One of the essential sources Philostratus claimed to know are the “memoirs” (or “diary”) of Damis, an alleged disciple and companion of Apollonius. Some scholars believe the notebooks of Damis are an invention of Philostratus, while others think it was a real book forged by someone else and used by Philostratus. In any case it is a literary fake.[4] Philostratus describes Apollonius as a wandering teacher of philosophy and miracle worker who was active in Italy, Spain and Ethiopia and even travelled to Mesopotamia, Arabia and India. In particular, he tells lengthy stories of Apollonius entering the city of Rome in disregard of emperor Nero’s ban on philosophers, and later on being summoned, as a defendant, to the court of emperor Domitian, where he defied the emperor in blunt terms. In reality it is most likely that Apollonius never left the Greek East. He never came to Western Europe and was virtually unknown there till the third century AD when empress Julia Domna, who was herself an Easterner, decided to popularize him and his teachings in Rome.[5] For that purpose she commissioned Philostratus to write the biography, where Apollonius is exalted as a fearless sage with supernatural powers, even greater than Pythagoras. Subsequently Apollonius was worshipped by Julias’s son emperor Caracalla[6] and possibly also by her grand-nephew emperor Severus Alexander.[7] Damis was the name of the scribe and follower of Apollonius of Tyana who according to the account of Philostratus documented many incidents and events in the life of the philosopher. ... For other uses, see Nero (disambiguation). ... Titus Flavius Domitianus (24 October 51 – 18 September 96), commonly known as Domitian, was a Roman Emperor of the gens Flavia. ... Caracalla (April 4, 186 – April 8, 217) was Roman Emperor from 211 – 217. ... Alexander Severus Marcus Aurelius Severus Alexander (October 1, 208- March 18?, 235), commonly called Alexander Severus, Roman emperor from AD 222 to 235, was born at Arca Caesarea in Palestine. ...


Two biographical sources earlier than Philostratus are lost: a book by emperor Hadrian’s secretary Maximus of Aegae describing Apollonius’ activities in the city of Aegae in Cilicia, and a biography by a certain Moiragenes. Publius Aelius Traianus Hadrianus (January 24, 76 –– July 10, 138), known as Hadrian in English, was emperor of Rome from 117 A.D. to 138 A.D., as well as a Stoic and Epicurean philosopher. ... Cilicia as Roman province, 120 AD In Antiquity, Cilicia (Κιλικία) was the name of a region, now known as Çukurova, and often a political unit, on the southeastern coast of Asia Minor (modern Turkey), north of Cyprus. ...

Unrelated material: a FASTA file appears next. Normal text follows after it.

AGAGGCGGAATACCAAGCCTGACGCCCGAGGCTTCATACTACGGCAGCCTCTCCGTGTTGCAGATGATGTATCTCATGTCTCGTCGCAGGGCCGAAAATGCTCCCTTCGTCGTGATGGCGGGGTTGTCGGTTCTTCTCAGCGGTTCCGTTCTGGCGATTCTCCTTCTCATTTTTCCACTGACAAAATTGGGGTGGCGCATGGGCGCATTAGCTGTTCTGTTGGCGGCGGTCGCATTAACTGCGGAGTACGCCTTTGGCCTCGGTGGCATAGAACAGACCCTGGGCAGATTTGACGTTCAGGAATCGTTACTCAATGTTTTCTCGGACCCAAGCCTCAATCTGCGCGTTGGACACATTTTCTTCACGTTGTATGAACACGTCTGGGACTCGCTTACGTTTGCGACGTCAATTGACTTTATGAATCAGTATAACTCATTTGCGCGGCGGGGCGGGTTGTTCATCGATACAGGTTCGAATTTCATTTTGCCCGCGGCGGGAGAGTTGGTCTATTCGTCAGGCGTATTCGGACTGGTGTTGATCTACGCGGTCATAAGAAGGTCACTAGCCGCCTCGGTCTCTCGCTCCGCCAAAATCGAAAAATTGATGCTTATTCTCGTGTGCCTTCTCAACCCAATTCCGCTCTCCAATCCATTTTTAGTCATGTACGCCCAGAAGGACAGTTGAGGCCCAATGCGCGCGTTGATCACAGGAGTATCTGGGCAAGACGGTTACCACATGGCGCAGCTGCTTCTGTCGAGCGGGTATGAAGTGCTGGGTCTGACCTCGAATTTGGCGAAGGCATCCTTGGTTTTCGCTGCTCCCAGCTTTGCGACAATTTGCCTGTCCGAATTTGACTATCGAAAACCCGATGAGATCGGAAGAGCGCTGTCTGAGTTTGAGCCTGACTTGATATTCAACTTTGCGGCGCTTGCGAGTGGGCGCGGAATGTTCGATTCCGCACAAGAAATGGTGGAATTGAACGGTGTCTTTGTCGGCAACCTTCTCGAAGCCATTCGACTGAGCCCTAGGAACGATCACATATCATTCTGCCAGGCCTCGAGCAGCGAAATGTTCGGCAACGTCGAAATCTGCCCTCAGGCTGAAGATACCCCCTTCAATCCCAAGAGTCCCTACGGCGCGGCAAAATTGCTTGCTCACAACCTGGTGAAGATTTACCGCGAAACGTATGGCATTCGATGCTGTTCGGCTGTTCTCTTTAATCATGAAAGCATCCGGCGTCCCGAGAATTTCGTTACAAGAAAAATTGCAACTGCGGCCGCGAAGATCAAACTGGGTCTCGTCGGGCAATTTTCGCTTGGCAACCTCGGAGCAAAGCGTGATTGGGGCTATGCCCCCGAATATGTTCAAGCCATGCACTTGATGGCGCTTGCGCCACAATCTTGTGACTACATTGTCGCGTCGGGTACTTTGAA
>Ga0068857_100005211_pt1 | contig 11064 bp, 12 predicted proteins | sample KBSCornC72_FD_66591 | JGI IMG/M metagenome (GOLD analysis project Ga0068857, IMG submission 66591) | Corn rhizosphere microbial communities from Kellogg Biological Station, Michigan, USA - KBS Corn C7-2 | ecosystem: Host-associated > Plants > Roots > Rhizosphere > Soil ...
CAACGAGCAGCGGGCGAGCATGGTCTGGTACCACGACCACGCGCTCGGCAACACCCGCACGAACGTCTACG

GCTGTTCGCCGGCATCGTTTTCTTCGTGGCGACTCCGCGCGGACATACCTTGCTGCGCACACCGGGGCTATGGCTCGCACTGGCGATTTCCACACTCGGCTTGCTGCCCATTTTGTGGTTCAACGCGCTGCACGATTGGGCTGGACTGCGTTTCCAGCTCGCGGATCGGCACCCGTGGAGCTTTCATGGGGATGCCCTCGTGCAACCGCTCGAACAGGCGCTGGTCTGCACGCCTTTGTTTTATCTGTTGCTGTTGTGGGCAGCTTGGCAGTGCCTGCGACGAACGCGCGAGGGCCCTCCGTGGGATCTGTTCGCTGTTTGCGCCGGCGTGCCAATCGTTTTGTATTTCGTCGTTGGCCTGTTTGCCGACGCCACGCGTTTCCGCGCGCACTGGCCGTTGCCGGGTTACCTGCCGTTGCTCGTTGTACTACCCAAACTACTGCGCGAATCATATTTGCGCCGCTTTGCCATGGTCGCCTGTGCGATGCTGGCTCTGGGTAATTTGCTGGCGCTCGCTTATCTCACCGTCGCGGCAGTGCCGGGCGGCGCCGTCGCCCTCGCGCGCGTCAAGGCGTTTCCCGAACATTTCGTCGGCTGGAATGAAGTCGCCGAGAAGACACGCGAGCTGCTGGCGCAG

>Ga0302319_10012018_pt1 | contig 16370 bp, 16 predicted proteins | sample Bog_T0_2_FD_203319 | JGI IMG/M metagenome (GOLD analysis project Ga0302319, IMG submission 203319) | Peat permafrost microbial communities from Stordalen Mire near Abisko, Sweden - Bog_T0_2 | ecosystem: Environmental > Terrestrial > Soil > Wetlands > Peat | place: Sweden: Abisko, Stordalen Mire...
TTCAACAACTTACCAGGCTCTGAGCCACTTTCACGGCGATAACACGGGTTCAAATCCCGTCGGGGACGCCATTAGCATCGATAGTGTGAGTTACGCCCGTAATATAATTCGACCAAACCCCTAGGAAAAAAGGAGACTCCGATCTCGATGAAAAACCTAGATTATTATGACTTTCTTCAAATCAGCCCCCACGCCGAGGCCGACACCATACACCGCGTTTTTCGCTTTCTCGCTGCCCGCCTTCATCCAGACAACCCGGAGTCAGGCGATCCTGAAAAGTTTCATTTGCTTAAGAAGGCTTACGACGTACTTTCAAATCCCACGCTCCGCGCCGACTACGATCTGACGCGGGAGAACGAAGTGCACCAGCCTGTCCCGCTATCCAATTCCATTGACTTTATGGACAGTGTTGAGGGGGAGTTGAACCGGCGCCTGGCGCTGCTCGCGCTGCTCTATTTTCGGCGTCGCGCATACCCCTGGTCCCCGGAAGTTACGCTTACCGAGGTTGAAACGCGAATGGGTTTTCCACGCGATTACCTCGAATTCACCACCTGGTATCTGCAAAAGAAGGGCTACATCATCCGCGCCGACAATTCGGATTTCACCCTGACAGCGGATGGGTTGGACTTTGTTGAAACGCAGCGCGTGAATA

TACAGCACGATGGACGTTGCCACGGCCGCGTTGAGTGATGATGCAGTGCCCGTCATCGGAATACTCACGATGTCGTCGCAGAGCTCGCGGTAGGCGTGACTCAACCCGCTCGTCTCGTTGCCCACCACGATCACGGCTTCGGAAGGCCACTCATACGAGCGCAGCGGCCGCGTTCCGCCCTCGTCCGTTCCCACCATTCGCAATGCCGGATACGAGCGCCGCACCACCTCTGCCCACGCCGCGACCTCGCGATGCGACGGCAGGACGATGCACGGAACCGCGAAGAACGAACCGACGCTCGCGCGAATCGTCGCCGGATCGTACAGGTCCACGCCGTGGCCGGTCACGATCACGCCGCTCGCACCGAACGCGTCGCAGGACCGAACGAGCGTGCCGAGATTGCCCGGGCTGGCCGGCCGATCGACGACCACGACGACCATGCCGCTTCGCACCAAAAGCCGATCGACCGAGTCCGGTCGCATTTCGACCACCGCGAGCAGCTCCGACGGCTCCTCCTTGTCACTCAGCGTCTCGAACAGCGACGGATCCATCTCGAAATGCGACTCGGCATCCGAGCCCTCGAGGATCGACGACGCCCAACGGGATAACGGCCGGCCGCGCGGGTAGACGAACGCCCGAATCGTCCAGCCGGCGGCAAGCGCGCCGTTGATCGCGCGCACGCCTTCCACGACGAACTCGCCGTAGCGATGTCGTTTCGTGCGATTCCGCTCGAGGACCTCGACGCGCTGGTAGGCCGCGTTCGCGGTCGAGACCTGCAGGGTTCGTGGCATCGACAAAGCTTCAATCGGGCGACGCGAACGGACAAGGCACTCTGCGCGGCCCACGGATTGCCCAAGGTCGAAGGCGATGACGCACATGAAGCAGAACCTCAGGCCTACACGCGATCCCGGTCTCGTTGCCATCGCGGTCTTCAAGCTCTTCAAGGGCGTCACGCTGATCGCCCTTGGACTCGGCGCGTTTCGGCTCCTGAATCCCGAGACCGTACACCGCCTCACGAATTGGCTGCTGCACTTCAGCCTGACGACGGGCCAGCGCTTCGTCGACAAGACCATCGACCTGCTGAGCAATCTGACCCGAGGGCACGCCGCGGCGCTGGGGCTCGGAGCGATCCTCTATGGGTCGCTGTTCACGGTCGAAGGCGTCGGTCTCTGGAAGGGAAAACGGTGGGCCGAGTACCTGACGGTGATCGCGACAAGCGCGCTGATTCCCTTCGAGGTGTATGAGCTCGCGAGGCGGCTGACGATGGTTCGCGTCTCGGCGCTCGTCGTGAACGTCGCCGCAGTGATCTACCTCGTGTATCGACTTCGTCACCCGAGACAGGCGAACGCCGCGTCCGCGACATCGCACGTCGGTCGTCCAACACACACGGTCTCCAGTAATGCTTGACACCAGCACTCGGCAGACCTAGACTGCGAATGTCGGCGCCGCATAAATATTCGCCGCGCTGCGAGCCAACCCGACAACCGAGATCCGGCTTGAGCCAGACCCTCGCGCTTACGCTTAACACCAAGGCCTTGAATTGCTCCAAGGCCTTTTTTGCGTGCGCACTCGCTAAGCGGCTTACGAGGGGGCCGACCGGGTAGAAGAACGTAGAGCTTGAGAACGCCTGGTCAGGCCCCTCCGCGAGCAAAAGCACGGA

Historical facts

Little can be derived from sources other than Philostratus, and those sources, too, are late and more or less suspicious. Hence if we dismiss Philostratus’ colorful stories as fiction, the figure of the historical Apollonius appears to be rather shadowy. As James Francis put it, "the most that can be said … is that Apollonius appears to have been a wandering ascetic/philosopher/wonderworker of a type common to the eastern part of the early empire."[8] What we can safely assume is that he was indeed a Pythagorean and as such, in conformity with the Pythagorean tradition, opposed to animal sacrifice, and lived on a frugal, strictly vegetarian diet.[9] He seems to have spent his entire life in the cities of his native Asia Minor and of northern Syria, in particular his home town of Tyana, Ephesus, Aegae, and Antioch.[10] As for his philosophical convictions, we have an interesting, probably authentic fragment of one of his writings (On sacrifices) where he expresses his view that God, who is the most beautiful being, cannot be influenced by prayers or sacrifices and has no wish to be worshipped by humans, but can be reached by a spiritual procedure involving nous, because he himself is pure nous and nous is also the greatest faculty of mankind.[11] Map of Lydia in ancient times showing location of Ephesus and other ancient cities in western Anatolia Ephesus (Greek: , Turkish: ) was an Ionian Greek city in ancient Anatolia, founded by colonists from Athens in the 10th century BC[1]. The city was located in Ionia, where the Cayster River (K... It has been suggested that this article or section be merged into Antakya. ... Nous (Νους) is a Greek word (pronounced noose), that corresponds to the English words intelligence, intellect, or mind. ...


Alleged extra-sensory perception

Apollonius was credited with extra-sensory perceptions. When emperor Domitian was murdered on September 18, 96 AD, Apollonius allegedly witnessed the event in Ephesus on precisely the day and hour it happened in Rome, and told those present what he saw. Both Philostratus and renowned historian Cassius Dio report this incident, probably on the basis of an oral tradition. Both state that the philosopher welcomed the deed as a praiseworthy tyrannicide.[12] Extra-sensory perception (ESP) is defined in parapsychology as the ability to aquire information by paranormal means. ... Cassius Dio Cocceianus (ca. ...